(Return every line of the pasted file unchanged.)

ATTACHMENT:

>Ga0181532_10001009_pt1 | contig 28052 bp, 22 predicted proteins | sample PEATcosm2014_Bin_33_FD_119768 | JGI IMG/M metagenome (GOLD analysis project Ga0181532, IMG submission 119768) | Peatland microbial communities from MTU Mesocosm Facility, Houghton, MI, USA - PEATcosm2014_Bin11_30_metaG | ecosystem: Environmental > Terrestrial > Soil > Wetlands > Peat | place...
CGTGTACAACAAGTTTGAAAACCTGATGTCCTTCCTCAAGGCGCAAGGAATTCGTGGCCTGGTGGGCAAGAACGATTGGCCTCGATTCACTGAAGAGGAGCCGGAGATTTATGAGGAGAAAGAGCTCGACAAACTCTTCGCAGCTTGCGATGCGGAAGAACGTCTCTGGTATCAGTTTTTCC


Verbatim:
>Ga0181532_10001009_pt1 | contig 28052 bp, 22 predicted proteins | sample PEATcosm2014_Bin_33_FD_119768 | JGI IMG/M metagenome (GOLD analysis project Ga0181532, IMG submission 119768) | Peatland microbial communities from MTU Mesocosm Facility, Houghton, MI, USA - PEATcosm2014_Bin11_30_metaG | ecosystem: Environmental > Terrestrial > Soil > Wetlands > Peat | place...
CGTGTACAACAAGTTTGAAAACCTGATGTCCTTCCTCAAGGCGCAAGGAATTCGTGGCCTGGTGGGCAAGAACGATTGGCCTCGATTCACTGAAGAGGAGCCGGAGATTTATGAGGAGAAAGAGCTCGACAAACTCTTCGCAGCTTGCGATGCGGAAGAACGTCTCTGGTATCAGTTTTTCC